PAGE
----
Table 2 shows the effect of the socio-demographic characteristics on the cervical squamous cell abnormalities. Clients, who were rural dwellers, smokers, had multiple sexual partners, high parity and history of abnormal vaginal discharge/itching, were more likely to have cervical squamous cell abnormality. However age at coitarche, educational qualification and use of hormonal contraceptives did not have any statistically significant effect on the development of cervical squamous cell abnormality by the clients.

4. Discussion

The principal findings from this study showed that the prevalence of cervical squamous cell abnormalities was 11.2%. These cervical squamous cell abnormalities comprised ASC-US (0.6%), LSIL (3.9%) and HSIL (6.7%). Cervical squamous cell abnormalities were significantly commoner among clients who were smokers, lived in rural areas, had high parity and history of vaginal discharge/itching. However, age at coitarche, educational qualification and use of hormonal contraceptives did not have any effect on cervical squamous cell abnormality in this study.

The 11.2% prevalence of cervical squamous cell abnormality recorded in this study is similar to the values previously reported in Enugu and Kano but lower than the values reported in Benin and Jalingo. [15, 16, 20, 21] It was however higher than the previous reports from Lagos, Ibadan, Middle East and the developed countries. [17, 18, 22, 26] The high prevalence of cervical squamous cell abnormalities reported in this study may be due to the poor knowledge of the disease, high parity and low contraceptive prevalence in this environment. [13, 14, 27] The HSIL constituting majority of the cervical squamous cell abnormalities in this study is at variance with the reports from Benin, Jalingo and Turkey in which LSIL constitute the majority. [16, 21, 23] This high proportion of HSIL among the cervical squamous cell abnormalities in this study may be because of the preponderance of risk factors for cervical cancer and lack of organized cervical cancer screening program in our environment. More so, 20.4% of the clients who had inflammatory cells in this study is more than 14.6% reported in Benin. [16] Majority of the clients in this study who had their coitarche in the adolescent age agrees with a common cultural practice in Ebonyi State with the preponderance of early marriage, teenage pregnancy and high parity. However there is no significant association between early coitarche and cervical squamous cell abnormalities in this study which is contrary to the previous reports in Enugu and Zaria. [15, 28] The significant association between the clients with cervical squamous cell abnormalities and history of high parity, multiple sexual partners, vaginal discharge and smoking in this study was similar to the previous reports in Zaria and South Africa. [28, 29] However, this study did not observe statistically significant association between the use of hormonal contraceptives and abnormal cervical cytology which is contrary to the findings by Franceschi [30].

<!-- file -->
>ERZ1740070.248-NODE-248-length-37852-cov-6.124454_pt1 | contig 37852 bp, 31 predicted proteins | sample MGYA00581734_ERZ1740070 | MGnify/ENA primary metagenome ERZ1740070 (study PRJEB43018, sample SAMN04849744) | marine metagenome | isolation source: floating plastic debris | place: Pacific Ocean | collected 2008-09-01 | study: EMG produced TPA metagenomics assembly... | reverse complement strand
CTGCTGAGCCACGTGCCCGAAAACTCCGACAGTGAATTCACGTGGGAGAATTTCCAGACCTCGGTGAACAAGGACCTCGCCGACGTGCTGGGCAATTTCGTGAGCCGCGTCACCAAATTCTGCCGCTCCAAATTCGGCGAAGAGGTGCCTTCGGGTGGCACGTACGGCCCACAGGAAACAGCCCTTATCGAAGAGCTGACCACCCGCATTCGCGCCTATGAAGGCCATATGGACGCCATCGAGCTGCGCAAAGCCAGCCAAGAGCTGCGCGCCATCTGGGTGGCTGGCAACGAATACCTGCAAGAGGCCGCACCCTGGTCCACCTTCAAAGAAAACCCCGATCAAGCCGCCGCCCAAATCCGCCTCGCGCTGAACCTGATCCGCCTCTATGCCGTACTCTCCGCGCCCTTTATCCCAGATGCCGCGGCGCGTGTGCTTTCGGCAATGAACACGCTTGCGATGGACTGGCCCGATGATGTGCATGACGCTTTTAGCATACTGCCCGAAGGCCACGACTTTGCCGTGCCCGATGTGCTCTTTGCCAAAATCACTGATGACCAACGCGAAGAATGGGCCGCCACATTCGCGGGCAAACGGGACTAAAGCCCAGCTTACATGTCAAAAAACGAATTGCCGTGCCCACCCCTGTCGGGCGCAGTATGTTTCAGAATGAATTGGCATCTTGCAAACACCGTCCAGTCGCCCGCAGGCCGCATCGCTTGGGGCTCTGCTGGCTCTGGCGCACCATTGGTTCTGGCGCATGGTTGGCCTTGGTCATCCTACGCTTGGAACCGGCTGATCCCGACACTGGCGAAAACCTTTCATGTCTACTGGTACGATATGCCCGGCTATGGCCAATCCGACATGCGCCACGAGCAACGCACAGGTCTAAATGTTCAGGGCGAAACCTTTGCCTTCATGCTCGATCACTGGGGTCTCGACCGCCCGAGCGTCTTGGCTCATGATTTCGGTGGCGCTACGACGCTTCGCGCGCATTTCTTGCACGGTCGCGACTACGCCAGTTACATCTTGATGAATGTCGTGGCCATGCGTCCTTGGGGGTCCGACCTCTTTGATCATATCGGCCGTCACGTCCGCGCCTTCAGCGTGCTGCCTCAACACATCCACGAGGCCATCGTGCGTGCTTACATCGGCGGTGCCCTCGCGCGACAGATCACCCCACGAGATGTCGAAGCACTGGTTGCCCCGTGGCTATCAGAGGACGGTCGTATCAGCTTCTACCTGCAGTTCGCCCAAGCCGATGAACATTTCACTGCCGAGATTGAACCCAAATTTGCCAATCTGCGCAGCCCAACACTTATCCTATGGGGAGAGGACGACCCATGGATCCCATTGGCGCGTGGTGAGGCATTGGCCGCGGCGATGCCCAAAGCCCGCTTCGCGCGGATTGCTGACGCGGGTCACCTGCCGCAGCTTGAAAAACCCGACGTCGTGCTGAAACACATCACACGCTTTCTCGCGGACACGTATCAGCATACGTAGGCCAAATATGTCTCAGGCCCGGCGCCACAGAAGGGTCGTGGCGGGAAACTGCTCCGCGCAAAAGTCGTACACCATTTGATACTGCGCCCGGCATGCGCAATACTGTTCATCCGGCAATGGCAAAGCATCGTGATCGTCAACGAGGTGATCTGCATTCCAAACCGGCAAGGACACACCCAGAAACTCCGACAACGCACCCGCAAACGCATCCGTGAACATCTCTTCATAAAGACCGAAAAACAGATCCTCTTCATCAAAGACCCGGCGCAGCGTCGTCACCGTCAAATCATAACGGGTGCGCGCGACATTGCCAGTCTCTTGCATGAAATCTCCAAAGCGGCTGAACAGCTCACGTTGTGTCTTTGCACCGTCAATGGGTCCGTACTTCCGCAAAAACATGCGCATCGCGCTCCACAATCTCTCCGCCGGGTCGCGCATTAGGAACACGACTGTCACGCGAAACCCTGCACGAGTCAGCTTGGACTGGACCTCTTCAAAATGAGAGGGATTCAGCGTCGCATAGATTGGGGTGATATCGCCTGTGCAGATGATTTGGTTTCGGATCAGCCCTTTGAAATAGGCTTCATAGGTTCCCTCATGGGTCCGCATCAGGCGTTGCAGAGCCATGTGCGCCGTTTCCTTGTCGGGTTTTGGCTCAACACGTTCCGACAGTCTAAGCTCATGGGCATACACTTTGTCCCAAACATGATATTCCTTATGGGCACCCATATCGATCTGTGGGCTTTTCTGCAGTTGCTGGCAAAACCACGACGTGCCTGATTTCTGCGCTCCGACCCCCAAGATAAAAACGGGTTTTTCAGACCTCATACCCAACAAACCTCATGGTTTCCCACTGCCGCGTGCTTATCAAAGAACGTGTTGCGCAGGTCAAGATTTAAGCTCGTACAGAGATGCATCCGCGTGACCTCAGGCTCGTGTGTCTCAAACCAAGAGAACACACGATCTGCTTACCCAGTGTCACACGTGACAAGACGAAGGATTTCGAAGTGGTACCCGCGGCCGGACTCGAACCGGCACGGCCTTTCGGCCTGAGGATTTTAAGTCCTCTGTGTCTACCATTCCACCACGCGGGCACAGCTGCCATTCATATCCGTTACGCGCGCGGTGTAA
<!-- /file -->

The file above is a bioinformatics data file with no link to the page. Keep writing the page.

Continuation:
The limitation of this study is its retrospective hospital based design which may not be a true reflection of what is happening in the society.

In conclusion, there is a high prevalence of cervical squamous cell abnormalities in Abakaliki, Ebonyi State. The predisposing factors to HPV infection and cervical cancer are very common in this environment. There is an urgent need for community sensitization on how to prevent this problem. Also, there is need to provide free cervical cancer screening services and HPV vaccine for the adolescent girls in order to help stem the high trend of cervical cancer in our environment.

Competing Interest

There was no competing interest among the authors.